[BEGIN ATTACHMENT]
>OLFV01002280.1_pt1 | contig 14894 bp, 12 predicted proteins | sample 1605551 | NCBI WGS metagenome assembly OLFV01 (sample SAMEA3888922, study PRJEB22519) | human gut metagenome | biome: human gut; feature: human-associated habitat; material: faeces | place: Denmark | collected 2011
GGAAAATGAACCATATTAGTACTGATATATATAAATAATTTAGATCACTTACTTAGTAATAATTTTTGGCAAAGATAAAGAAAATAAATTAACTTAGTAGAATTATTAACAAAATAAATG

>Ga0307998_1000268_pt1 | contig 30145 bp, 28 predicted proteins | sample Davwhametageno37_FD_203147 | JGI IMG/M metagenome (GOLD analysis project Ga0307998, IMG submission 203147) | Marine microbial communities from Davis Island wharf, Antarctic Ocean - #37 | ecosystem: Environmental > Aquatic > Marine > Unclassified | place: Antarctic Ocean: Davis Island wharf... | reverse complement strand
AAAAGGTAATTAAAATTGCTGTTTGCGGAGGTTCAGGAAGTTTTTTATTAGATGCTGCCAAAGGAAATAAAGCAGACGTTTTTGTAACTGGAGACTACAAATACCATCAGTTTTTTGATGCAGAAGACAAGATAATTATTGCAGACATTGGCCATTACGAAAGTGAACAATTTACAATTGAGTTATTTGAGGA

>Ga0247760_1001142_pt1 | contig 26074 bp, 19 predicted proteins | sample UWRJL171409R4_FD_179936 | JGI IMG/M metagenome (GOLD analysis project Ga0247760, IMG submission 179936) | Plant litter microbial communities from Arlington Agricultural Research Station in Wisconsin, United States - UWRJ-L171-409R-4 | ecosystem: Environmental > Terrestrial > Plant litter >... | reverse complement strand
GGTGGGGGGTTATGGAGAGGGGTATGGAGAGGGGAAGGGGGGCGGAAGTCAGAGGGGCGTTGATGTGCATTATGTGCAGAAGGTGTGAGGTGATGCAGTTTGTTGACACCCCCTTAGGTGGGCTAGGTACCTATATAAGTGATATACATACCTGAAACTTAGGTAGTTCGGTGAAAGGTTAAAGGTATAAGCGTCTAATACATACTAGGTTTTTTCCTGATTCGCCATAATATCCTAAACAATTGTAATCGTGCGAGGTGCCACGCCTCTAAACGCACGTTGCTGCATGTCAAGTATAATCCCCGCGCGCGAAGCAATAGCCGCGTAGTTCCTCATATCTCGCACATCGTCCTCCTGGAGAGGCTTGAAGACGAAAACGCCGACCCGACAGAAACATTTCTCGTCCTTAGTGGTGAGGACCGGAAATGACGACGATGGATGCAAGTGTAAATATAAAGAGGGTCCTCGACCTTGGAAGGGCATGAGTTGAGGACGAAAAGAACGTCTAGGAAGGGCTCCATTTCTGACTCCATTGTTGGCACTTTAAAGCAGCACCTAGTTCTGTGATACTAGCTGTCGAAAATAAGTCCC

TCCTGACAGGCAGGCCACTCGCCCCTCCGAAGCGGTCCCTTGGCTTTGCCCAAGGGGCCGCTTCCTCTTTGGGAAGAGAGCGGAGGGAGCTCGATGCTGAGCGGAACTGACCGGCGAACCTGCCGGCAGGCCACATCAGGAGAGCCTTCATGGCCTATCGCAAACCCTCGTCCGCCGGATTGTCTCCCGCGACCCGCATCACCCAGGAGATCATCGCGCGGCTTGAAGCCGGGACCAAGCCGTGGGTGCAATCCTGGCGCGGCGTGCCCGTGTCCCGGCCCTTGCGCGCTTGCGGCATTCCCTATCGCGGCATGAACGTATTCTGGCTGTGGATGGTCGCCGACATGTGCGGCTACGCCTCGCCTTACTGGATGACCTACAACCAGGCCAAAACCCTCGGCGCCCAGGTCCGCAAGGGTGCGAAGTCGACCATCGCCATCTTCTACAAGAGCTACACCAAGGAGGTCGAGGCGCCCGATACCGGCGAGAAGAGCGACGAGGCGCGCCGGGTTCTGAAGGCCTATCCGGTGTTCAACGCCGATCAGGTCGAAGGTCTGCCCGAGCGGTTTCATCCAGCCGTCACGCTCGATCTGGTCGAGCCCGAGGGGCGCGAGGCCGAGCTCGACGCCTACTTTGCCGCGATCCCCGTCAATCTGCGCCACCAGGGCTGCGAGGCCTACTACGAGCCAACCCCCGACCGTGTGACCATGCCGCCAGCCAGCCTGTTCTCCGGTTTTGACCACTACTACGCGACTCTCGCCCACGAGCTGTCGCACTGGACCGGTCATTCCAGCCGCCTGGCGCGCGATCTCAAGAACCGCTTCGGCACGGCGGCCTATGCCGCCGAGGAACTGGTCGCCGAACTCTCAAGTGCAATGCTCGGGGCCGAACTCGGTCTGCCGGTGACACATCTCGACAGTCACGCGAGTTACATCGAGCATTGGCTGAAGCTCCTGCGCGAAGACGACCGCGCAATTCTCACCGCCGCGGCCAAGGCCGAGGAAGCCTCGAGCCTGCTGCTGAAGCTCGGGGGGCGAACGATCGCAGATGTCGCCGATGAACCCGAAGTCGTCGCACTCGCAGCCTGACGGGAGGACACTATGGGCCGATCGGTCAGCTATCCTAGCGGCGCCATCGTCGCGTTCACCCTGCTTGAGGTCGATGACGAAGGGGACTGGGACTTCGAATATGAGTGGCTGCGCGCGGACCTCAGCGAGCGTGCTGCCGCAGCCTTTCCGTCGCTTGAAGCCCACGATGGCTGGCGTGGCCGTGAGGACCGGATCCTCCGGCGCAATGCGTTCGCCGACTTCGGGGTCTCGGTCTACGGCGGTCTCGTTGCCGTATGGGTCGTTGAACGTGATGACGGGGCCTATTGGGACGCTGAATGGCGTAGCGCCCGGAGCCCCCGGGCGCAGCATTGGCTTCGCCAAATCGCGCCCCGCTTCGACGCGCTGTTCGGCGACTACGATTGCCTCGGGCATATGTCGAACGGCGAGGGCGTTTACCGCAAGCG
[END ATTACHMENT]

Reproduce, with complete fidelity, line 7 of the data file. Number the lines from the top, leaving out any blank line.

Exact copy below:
TCCTGACAGGCAGGCCACTCGCCCCTCCGAAGCGGTCCCTTGGCTTTGCCCAAGGGGCCGCTTCCTCTTTGGGAAGAGAGCGGAGGGAGCTCGATGCTGAGCGGAACTGACCGGCGAACCTGCCGGCAGGCCACATCAGGAGAGCCTTCATGGCCTATCGCAAACCCTCGTCCGCCGGATTGTCTCCCGCGACCCGCATCACCCAGGAGATCATCGCGCGGCTTGAAGCCGGGACCAAGCCGTGGGTGCAATCCTGGCGCGGCGTGCCCGTGTCCCGGCCCTTGCGCGCTTGCGGCATTCCCTATCGCGGCATGAACGTATTCTGGCTGTGGATGGTCGCCGACATGTGCGGCTACGCCTCGCCTTACTGGATGACCTACAACCAGGCCAAAACCCTCGGCGCCCAGGTCCGCAAGGGTGCGAAGTCGACCATCGCCATCTTCTACAAGAGCTACACCAAGGAGGTCGAGGCGCCCGATACCGGCGAGAAGAGCGACGAGGCGCGCCGGGTTCTGAAGGCCTATCCGGTGTTCAACGCCGATCAGGTCGAAGGTCTGCCCGAGCGGTTTCATCCAGCCGTCACGCTCGATCTGGTCGAGCCCGAGGGGCGCGAGGCCGAGCTCGACGCCTACTTTGCCGCGATCCCCGTCAATCTGCGCCACCAGGGCTGCGAGGCCTACTACGAGCCAACCCCCGACCGTGTGACCATGCCGCCAGCCAGCCTGTTCTCCGGTTTTGACCACTACTACGCGACTCTCGCCCACGAGCTGTCGCACTGGACCGGTCATTCCAGCCGCCTGGCGCGCGATCTCAAGAACCGCTTCGGCACGGCGGCCTATGCCGCCGAGGAACTGGTCGCCGAACTCTCAAGTGCAATGCTCGGGGCCGAACTCGGTCTGCCGGTGACACATCTCGACAGTCACGCGAGTTACATCGAGCATTGGCTGAAGCTCCTGCGCGAAGACGACCGCGCAATTCTCACCGCCGCGGCCAAGGCCGAGGAAGCCTCGAGCCTGCTGCTGAAGCTCGGGGGGCGAACGATCGCAGATGTCGCCGATGAACCCGAAGTCGTCGCACTCGCAGCCTGACGGGAGGACACTATGGGCCGATCGGTCAGCTATCCTAGCGGCGCCATCGTCGCGTTCACCCTGCTTGAGGTCGATGACGAAGGGGACTGGGACTTCGAATATGAGTGGCTGCGCGCGGACCTCAGCGAGCGTGCTGCCGCAGCCTTTCCGTCGCTTGAAGCCCACGATGGCTGGCGTGGCCGTGAGGACCGGATCCTCCGGCGCAATGCGTTCGCCGACTTCGGGGTCTCGGTCTACGGCGGTCTCGTTGCCGTATGGGTCGTTGAACGTGATGACGGGGCCTATTGGGACGCTGAATGGCGTAGCGCCCGGAGCCCCCGGGCGCAGCATTGGCTTCGCCAAATCGCGCCCCGCTTCGACGCGCTGTTCGGCGACTACGATTGCCTCGGGCATATGTCGAACGGCGAGGGCGTTTACCGCAAGCG